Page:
NOT SO FAST, MR. HUNTLEY!
For fifteen years John Compton promised to build a dam on the Millet River to improve the water supply in the north of the island, especially for the area’s hotels. Year after year, in his budget presentations, he would repeat this promise never materialized. Even his own UWP supporters began to lose faith.
From his opposition bench Velon John sarcastically referred to the promised project as one of the many items in the Compton’s budget that would have to be aborted due to its unnaturally long gestation period. Notwithstanding, the ridicule and sarcasm, John Compton never gave up dream. The John Compton Dam is proof of that. It has played and continues to play a major role in the development of the north.
Arguably one of Sir John’s greatest attributes Compton was his vision; his ability to visualize the infrastructural development of Saint Lucia. Upon his second coming the prime minister spoke about the Quadrant Development Theory his government intended to pursue. He was well aware that the nation’s infrastructural development needed to be decentralized, and the Southeastern corridor was one of the areas in the Quadrant Development that would receive major attention.
He spoke about the improvement of Hewanorra International Airport, the construction of a Marina at Coco Dan area and the development of hotel plants. He was passionate about achieving what he had started in his First Coming. However, he made it clear that in order for that to happen three things would first have to be put in place: electricity, roads and water. Electricity and roads were already there; it was the water supply that now needed to be worked on. Sir John had yet another dream: another dam, this time on the Woodlands River, which would supply the entire South-eastern quadrant. Alas, a higher power decided otherwise.
As far as Sir John was concerned the ideas of Quadrant Development, dams, roads and so on were just a means to an end. What he really wanted was to solve the problem of urban drift—a universal problem, by the way—and create employment opportunities for residents in the rural areas. Census after census had indicated the population in the north was growing disproportionately to the rest of the island.
Anyone with a modicum of understanding will agree Compton’s development theory made sense. Why, therefore, would the Labour-dominated Constituency Boundaries Commission, and the most controversial Earl Huntley (with his own not so secret political agenda, and the man who started us on the road to Grynberg) tell us that moving from 17 to 21 is in the national interest. Not only do they think it’s fair they have also present their view as the only useful option. You know, as was done with the “oppressive, anti-poor, anti-worker” VAT!
If, for example, Gros Islet has 30,000 residents, why can’t we place 22,000 in Babonneau and Castries North and keep spreading the excess into other constituencies until Canaries becomes a part of Soufriere and Augier a part of Vieux Fort etc? Having done that, the next priority for the government would be to ensure opportunities are created in rural areas so that there would be no need for residents to continue moving to the north in search of a job.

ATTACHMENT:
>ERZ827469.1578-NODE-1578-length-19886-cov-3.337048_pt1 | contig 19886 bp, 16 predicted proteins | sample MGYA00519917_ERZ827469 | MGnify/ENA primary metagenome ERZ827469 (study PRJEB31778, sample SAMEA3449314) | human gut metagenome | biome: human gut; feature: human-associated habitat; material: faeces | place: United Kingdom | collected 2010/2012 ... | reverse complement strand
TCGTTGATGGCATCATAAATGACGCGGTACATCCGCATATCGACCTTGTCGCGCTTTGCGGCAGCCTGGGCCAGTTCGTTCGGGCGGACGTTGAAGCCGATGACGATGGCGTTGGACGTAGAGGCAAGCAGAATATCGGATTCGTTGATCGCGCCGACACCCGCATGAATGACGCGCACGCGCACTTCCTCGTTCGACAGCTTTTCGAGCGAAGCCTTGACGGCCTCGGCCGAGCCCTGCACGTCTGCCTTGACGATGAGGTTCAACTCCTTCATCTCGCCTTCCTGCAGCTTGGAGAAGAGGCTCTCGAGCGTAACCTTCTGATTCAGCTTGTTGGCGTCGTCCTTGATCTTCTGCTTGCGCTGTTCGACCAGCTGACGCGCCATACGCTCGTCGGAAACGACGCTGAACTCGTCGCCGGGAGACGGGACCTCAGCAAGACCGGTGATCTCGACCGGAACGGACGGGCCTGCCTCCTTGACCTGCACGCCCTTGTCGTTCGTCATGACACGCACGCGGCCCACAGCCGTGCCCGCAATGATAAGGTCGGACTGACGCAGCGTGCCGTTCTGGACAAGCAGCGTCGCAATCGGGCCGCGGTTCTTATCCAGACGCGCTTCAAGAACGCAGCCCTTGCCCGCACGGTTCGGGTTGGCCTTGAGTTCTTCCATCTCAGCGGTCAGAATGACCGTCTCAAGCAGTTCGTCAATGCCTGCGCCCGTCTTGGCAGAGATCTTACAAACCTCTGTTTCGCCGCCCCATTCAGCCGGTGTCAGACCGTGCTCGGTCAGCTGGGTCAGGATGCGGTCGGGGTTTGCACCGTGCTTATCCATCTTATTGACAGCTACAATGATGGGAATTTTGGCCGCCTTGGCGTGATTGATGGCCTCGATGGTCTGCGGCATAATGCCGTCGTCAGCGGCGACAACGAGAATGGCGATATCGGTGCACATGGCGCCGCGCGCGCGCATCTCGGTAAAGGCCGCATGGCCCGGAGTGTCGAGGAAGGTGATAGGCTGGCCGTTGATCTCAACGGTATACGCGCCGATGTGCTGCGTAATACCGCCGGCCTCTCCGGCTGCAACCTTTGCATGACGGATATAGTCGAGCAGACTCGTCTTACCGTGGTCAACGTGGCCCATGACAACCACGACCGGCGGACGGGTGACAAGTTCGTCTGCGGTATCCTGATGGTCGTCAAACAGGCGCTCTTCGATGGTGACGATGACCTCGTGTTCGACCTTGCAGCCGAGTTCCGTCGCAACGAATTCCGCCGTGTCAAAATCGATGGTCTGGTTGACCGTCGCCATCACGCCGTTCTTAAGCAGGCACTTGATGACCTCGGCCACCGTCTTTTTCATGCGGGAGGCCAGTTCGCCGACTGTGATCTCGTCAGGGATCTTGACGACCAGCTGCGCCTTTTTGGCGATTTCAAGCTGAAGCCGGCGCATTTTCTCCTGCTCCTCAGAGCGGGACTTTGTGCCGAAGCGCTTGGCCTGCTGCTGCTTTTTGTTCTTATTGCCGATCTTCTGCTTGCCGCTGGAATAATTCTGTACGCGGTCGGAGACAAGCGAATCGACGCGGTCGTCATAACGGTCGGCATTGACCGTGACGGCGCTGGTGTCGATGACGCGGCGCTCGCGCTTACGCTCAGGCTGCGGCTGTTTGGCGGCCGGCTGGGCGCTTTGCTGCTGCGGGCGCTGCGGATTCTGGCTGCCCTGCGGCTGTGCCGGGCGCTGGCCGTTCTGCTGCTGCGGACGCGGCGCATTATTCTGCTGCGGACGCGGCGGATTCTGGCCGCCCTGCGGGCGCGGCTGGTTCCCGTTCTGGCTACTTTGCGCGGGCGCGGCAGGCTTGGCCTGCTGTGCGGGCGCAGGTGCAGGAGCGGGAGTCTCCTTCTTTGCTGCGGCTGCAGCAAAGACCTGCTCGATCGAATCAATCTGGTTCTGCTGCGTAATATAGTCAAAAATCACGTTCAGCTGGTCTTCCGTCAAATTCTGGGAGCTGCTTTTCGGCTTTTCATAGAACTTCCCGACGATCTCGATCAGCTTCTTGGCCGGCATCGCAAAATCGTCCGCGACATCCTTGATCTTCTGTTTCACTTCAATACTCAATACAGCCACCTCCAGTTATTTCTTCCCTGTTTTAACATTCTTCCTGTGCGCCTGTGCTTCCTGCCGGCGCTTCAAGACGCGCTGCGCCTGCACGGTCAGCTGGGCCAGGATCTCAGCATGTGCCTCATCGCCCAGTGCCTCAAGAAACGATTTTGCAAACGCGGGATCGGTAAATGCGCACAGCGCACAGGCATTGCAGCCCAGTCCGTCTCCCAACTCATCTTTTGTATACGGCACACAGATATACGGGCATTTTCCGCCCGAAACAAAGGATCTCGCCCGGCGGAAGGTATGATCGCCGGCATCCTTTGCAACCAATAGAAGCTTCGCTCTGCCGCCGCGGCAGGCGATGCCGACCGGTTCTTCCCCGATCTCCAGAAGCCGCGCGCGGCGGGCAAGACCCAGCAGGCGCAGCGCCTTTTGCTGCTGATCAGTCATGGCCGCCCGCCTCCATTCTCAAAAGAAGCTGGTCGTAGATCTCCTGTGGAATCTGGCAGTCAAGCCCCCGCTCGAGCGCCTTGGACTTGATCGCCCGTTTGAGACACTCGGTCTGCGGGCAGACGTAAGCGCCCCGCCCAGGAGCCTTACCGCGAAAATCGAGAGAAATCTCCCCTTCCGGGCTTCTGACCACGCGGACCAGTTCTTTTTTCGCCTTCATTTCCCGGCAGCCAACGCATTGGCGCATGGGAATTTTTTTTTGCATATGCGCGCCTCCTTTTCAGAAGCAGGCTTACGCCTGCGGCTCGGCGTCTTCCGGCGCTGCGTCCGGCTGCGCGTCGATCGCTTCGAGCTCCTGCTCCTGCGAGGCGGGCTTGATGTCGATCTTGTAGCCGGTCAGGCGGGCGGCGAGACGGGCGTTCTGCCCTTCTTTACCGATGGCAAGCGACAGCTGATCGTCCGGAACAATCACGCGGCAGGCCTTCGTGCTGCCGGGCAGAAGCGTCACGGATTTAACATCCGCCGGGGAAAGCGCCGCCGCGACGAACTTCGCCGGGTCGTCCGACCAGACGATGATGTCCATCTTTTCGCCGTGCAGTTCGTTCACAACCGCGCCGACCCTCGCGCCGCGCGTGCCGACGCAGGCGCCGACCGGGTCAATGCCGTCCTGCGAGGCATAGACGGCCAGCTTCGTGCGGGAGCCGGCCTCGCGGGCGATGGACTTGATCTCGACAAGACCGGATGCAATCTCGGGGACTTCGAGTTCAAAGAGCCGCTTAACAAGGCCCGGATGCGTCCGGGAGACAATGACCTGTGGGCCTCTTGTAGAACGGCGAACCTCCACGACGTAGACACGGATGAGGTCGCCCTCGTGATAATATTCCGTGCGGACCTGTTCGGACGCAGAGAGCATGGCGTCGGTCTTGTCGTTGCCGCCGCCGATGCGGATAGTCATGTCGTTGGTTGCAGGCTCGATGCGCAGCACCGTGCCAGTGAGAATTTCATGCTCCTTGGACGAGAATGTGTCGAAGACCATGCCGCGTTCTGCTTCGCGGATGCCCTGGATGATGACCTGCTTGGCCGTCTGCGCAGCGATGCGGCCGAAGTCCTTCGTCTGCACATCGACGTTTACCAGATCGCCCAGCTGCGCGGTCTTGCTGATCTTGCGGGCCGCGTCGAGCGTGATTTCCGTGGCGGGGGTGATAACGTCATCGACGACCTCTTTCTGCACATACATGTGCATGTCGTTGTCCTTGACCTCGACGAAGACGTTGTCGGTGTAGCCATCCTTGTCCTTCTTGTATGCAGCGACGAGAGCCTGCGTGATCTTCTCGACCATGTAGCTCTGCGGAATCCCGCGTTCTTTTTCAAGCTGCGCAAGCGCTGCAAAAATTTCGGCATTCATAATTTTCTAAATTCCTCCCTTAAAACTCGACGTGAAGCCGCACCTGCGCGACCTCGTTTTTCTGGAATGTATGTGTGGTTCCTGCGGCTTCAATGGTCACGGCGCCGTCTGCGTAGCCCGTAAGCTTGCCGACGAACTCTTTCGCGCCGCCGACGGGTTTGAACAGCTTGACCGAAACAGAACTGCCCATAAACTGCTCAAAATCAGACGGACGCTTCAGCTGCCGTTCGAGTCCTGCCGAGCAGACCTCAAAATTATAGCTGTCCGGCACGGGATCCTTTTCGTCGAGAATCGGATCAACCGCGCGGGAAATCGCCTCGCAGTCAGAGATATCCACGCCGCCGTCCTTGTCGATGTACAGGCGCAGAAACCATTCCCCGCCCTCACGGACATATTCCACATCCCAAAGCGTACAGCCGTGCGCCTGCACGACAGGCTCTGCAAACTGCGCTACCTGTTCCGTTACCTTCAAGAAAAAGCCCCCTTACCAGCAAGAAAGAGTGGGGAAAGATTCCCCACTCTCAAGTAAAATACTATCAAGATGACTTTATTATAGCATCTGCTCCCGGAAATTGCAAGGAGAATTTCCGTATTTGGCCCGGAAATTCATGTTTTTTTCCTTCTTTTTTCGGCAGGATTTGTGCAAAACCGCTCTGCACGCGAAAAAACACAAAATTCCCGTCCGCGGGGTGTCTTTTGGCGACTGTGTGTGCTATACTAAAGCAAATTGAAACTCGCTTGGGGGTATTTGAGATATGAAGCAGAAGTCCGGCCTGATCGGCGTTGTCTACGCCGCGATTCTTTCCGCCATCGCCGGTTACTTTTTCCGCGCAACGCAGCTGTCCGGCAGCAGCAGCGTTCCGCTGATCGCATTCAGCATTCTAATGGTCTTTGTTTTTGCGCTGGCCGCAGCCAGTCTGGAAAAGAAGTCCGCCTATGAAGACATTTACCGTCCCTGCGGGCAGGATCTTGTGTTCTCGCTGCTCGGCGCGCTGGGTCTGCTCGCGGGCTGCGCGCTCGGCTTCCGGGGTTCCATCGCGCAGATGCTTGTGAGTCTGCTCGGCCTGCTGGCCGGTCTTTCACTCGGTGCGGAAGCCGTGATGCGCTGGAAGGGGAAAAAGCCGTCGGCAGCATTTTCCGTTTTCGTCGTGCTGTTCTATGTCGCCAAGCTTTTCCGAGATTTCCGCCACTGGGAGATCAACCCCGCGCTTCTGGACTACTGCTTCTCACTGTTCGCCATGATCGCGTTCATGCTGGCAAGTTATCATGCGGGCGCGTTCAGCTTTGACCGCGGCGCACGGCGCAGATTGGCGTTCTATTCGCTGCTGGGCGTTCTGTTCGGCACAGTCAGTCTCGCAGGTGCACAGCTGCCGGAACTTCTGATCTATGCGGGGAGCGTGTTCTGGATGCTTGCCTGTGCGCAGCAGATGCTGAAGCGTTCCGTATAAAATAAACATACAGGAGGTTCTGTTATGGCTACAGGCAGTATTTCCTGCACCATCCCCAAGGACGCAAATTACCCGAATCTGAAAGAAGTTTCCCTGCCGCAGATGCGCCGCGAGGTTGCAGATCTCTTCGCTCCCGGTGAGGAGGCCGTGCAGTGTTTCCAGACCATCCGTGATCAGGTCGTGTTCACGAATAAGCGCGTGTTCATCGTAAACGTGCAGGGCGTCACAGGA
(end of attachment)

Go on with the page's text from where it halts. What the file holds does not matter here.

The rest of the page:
Those currently making a case for an increase in constituencies know what caused the problem in the first place. Why can’t we stay with the 17? Seven or fourteen years down the road, another review will find that the eleven constituencies in the north have again outgrown the other ten. What will Huntley & Company do then? Create more constituencies? Unless this and successive governments deliberately pursue a development theory along the lines of Sir John’s vision the problem will continue.
At a time when our unemployed young are so frustrated and hungry that some give crazy thought to harming officials; when they are forced to stand on the bread line while the chosen are afforded more opportunities further to bleed near comatose taxpayers, what could be worse than the government’s latest move? Why does the legislature believe that this is the perfect time to confer more power on itself instead of empowering the people by way of local government?
Why does a little dot of a country, only 17 miles long and 14 miles wide, with less than 180,000 residents, 21 parliamentary representatives? At election time every district rep and candidate knows how to do house-to- house campaigning. Reaching the people has never been and will never be a problem for them. The idea of smaller constituencies is just another ruse at the expense of the people.
Earl Huntley has advised that when you have to solve a problem, especially one which relates to compliance with our Constitution— however outdated and counterproductive—cost should not be a deterrent. This is the kind of thinking that reeks of selfish motives, that reminds of other escapades for which the public has paid and continues to pay dearly.
In any case, the cost of implementing Sir John’s Quadrant Development Theory should not be a deterrent either. It is an investment that will pay huge dividends down the road. New constituencies amounts to more recurrent expenditure that will never be recovered!